POLITICS

Theresa May Tells EU Citizens They Can Stay After Brexit But Won't Guarantee Other Rights

The Prime Minister has written an open letter to EU citizens

18/10/2017 22:31 BST | Updated 19/10/2017 17:58 BST
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EU citizens living in the UK will be allowed to stay regardless of any Brexit deal, Theresa May will confirm today as she appeals directly to those worried about their future.

On the eve of a crunch summit in Brussels, May will email the 100,000 EU citizens who have asked to be kept informed of developments, promising they can remain in the UK after March 2019.

She will also publish the letter on her Facebook page, vowing not to use EU nationals as “bargaining chips” in the Brexit talks.

The Prime Minister will promise the process for registering to stay in the UK will be ‘streamlined’ – with EU citizens having a direct say over how it will work through a new User Group that will “meet regularly, ensuring the process is transparent and responds properly to users’ needs.”

However, it is still not clear what rights EU citizens in the UK will enjoy after Brexit, as the two sides are yet to reach agreement on issues such as which members of family can live in Britain and whether they can vote in local elections.

It has also not been revealed what would happen to EU citizens’ rights in the case of ‘no deal’ – except that “nobody will be asked to leave”, according to a senior UK Government official.

The letter will be seen as an eleventh-hour bid to force a breakthrough in the Brexit talks, which have stalled over citizens’ rights, the Northern Ireland border and the size of the UK’s financial settlement.

 

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EU chief negotiator Michel Barnier said the talks were in a state of 'deadlock'.

EU leaders will gather in Brussels on Thursday and Friday to formally decide whether “sufficient progress” has been made in these areas to allow the negotiations to turn to a future trade deal.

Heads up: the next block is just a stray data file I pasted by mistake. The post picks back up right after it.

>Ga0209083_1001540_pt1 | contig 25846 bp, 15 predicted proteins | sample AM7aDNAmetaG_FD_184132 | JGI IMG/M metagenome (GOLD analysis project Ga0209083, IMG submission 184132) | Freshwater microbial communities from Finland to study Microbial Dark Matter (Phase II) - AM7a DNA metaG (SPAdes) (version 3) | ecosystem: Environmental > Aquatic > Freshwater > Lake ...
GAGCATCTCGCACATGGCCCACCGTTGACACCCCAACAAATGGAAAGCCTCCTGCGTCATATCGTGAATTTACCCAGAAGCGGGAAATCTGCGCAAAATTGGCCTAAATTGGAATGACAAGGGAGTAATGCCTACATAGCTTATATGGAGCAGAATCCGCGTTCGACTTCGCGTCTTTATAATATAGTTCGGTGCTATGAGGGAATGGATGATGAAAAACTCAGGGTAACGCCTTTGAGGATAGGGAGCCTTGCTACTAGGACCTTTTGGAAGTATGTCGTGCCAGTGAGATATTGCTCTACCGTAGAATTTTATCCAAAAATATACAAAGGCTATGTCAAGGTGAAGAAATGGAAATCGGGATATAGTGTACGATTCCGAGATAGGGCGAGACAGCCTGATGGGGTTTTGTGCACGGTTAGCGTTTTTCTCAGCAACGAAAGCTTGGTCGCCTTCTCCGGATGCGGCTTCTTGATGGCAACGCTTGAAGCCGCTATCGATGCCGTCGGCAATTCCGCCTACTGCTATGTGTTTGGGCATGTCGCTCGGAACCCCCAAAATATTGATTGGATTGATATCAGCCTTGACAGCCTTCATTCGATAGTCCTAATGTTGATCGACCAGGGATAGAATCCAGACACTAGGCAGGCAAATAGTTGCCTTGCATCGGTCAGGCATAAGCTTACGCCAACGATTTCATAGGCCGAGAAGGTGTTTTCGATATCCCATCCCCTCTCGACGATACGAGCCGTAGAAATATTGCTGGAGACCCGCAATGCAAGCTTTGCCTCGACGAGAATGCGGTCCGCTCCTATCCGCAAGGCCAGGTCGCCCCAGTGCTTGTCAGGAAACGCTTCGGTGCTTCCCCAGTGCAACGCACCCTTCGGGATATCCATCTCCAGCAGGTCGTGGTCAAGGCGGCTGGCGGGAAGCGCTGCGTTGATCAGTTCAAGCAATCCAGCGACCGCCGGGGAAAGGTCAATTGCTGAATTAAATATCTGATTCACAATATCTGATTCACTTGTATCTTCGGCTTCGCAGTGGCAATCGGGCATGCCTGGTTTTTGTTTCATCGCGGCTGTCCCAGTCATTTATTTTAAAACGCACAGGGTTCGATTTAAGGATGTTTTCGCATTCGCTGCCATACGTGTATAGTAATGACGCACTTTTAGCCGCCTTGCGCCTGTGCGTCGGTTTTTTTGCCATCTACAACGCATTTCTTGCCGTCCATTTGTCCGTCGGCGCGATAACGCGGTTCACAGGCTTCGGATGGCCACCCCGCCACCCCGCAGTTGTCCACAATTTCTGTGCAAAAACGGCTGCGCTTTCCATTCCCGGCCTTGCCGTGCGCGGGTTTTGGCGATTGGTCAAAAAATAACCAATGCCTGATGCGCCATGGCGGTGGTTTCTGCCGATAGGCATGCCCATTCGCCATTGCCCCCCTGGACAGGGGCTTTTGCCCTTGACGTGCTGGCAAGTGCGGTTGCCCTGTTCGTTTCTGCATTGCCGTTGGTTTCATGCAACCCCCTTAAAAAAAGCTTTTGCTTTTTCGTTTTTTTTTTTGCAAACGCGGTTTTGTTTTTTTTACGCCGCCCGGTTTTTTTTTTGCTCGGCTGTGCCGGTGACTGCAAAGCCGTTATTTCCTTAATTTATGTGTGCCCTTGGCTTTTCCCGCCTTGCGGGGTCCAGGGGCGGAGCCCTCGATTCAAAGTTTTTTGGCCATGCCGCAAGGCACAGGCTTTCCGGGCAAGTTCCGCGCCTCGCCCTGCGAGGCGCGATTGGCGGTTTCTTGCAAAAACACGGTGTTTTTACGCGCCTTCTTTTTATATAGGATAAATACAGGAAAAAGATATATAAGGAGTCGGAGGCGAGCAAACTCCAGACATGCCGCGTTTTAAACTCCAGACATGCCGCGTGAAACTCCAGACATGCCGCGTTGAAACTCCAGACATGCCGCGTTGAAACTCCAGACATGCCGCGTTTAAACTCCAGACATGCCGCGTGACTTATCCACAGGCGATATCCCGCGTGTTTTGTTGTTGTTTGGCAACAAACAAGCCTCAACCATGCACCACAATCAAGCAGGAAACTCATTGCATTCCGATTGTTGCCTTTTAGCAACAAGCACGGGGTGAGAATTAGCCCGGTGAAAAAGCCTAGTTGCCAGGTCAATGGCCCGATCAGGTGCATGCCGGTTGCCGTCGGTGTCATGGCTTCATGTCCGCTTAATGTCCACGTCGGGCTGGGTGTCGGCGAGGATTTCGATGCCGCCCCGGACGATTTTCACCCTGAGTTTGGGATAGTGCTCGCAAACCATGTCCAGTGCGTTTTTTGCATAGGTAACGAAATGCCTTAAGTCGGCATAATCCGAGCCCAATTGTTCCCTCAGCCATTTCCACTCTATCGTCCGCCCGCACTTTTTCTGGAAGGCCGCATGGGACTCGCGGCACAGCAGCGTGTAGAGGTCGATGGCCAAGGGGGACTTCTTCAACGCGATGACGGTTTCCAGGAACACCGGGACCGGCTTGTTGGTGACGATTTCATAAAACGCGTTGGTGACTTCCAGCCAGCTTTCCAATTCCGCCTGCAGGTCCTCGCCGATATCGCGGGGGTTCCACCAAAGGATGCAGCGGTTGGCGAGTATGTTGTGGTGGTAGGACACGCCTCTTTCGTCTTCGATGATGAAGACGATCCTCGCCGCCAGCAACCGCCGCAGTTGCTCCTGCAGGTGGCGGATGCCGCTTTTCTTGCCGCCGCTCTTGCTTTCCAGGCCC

In the letter, May will say the UK and EU are “in touching distance of agreement” on citizens’ rights.

She will add: “I have been clear throughout this process that citizens’ rights are my first priority. And I know my fellow leaders have the same objective: to safeguard the rights of EU nationals living in the UK and UK nationals living in the EU.

“I want to give reassurance that this issue remains a priority, that we are united on the key principles, and that the focus over the weeks to come will be delivering an agreement that works for people here in the UK, and people in the EU.

“When we started this process, some accused us of treating EU nationals as bargaining chips. Nothing could have been further from the truth.

“EU citizens who have made their lives in the UK have made a huge contribution to our country. And we want them and their families to stay. I couldn’t be clearer: EU citizens living lawfully in the UK today will be able to stay.”

In June, the Government set out its proposal for how the 3.2million EU citizens living in the UK could obtain the right to stay after Brexit.

This included requiring every citizen to apply for a new immigration status within two years of the UK leaving the EU – meaning civil servants will have to process around 4,300 applications a day, every day, for two years, ten times the number they currently deal with.

In her letter, May admits “There is real anxiety about how the agreement will be implemented.”

She goes on: “People are concerned that the process will be complicated and bureaucratic, and will put up hurdles that are difficult to overcome. I want to provide reassurance here too.

“We are developing a streamlined digital process for those applying for settled status in the UK in the future. 

“This process will be designed with users in mind, and we will engage with them every step of the way.”

Measures to speed up applications include no longer requiring EU citizens to demonstrate Comprehensive Sickness Insurance, establishing a “simple process” to allow people who already have Permanent Residence to swap this for the new settled status, and keeping the cost of the settlement process as “low as possible”.

The Prime Minister also claims that, despite the stalemate in the talks, she is “confident we can conclude discussions on citizens’ rights in the coming weeks.”